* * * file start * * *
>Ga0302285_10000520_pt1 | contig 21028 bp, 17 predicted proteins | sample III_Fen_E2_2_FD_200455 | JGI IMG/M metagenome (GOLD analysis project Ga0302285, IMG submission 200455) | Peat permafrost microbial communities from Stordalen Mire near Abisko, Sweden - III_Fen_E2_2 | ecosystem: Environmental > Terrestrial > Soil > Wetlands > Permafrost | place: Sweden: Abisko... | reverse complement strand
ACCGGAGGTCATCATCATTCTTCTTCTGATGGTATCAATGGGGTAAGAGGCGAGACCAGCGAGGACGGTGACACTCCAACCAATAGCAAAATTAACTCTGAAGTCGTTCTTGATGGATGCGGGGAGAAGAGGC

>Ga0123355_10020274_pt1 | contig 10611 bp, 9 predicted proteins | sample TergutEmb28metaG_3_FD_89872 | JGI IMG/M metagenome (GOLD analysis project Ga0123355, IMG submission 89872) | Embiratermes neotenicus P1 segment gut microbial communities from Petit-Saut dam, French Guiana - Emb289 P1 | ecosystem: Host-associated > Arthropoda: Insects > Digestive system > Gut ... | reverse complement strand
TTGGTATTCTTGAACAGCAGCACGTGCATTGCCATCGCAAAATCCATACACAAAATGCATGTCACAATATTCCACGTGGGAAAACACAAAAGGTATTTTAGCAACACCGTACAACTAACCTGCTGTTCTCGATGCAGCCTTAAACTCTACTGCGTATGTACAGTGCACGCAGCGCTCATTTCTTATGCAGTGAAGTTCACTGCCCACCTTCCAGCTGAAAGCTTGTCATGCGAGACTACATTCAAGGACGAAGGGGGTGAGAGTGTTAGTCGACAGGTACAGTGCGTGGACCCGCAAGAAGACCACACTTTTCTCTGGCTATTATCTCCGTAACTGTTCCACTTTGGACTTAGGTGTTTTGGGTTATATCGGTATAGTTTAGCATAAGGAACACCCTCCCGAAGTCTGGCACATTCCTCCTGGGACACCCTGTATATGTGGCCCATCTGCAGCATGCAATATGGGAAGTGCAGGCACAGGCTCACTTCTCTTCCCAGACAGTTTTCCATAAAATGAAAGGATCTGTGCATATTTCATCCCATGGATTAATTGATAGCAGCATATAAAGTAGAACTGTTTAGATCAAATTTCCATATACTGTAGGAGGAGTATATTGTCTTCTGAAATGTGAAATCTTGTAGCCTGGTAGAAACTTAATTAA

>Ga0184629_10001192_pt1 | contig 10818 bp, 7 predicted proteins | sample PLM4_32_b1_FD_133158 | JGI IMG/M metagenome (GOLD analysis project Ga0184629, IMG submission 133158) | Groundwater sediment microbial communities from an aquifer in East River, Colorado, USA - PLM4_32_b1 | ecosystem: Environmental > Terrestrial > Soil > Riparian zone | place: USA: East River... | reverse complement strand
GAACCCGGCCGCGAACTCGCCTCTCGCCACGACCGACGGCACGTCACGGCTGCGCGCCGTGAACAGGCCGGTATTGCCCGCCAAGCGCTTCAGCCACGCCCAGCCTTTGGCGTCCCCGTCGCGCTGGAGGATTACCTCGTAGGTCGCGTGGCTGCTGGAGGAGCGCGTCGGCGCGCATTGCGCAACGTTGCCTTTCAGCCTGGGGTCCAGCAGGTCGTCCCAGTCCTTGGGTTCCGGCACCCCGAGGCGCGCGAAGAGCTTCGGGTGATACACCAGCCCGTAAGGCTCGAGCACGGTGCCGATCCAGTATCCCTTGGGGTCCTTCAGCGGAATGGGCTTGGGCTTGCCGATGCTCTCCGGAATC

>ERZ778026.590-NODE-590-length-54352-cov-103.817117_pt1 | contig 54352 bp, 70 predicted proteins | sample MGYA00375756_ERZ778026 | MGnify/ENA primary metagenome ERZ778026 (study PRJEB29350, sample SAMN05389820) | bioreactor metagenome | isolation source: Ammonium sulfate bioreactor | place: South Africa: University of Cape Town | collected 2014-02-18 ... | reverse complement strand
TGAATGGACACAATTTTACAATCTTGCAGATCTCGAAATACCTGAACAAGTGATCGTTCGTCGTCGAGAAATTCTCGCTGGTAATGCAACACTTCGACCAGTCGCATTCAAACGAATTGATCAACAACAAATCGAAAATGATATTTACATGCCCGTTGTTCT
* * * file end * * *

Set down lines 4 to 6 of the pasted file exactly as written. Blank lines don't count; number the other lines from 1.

TTGGTATTCTTGAACAGCAGCACGTGCATTGCCATCGCAAAATCCATACACAAAATGCATGTCACAATATTCCACGTGGGAAAACACAAAAGGTATTTTAGCAACACCGTACAACTAACCTGCTGTTCTCGATGCAGCCTTAAACTCTACTGCGTATGTACAGTGCACGCAGCGCTCATTTCTTATGCAGTGAAGTTCACTGCCCACCTTCCAGCTGAAAGCTTGTCATGCGAGACTACATTCAAGGACGAAGGGGGTGAGAGTGTTAGTCGACAGGTACAGTGCGTGGACCCGCAAGAAGACCACACTTTTCTCTGGCTATTATCTCCGTAACTGTTCCACTTTGGACTTAGGTGTTTTGGGTTATATCGGTATAGTTTAGCATAAGGAACACCCTCCCGAAGTCTGGCACATTCCTCCTGGGACACCCTGTATATGTGGCCCATCTGCAGCATGCAATATGGGAAGTGCAGGCACAGGCTCACTTCTCTTCCCAGACAGTTTTCCATAAAATGAAAGGATCTGTGCATATTTCATCCCATGGATTAATTGATAGCAGCATATAAAGTAGAACTGTTTAGATCAAATTTCCATATACTGTAGGAGGAGTATATTGTCTTCTGAAATGTGAAATCTTGTAGCCTGGTAGAAACTTAATTAA

>Ga0184629_10001192_pt1 | contig 10818 bp, 7 predicted proteins | sample PLM4_32_b1_FD_133158 | JGI IMG/M metagenome (GOLD analysis project Ga0184629, IMG submission 133158) | Groundwater sediment microbial communities from an aquifer in East River, Colorado, USA - PLM4_32_b1 | ecosystem: Environmental > Terrestrial > Soil > Riparian zone | place: USA: East River... | reverse complement strand
GAACCCGGCCGCGAACTCGCCTCTCGCCACGACCGACGGCACGTCACGGCTGCGCGCCGTGAACAGGCCGGTATTGCCCGCCAAGCGCTTCAGCCACGCCCAGCCTTTGGCGTCCCCGTCGCGCTGGAGGATTACCTCGTAGGTCGCGTGGCTGCTGGAGGAGCGCGTCGGCGCGCATTGCGCAACGTTGCCTTTCAGCCTGGGGTCCAGCAGGTCGTCCCAGTCCTTGGGTTCCGGCACCCCGAGGCGCGCGAAGAGCTTCGGGTGATACACCAGCCCGTAAGGCTCGAGCACGGTGCCGATCCAGTATCCCTTGGGGTCCTTCAGCGGAATGGGCTTGGGCTTGCCGATGCTCTCCGGAATC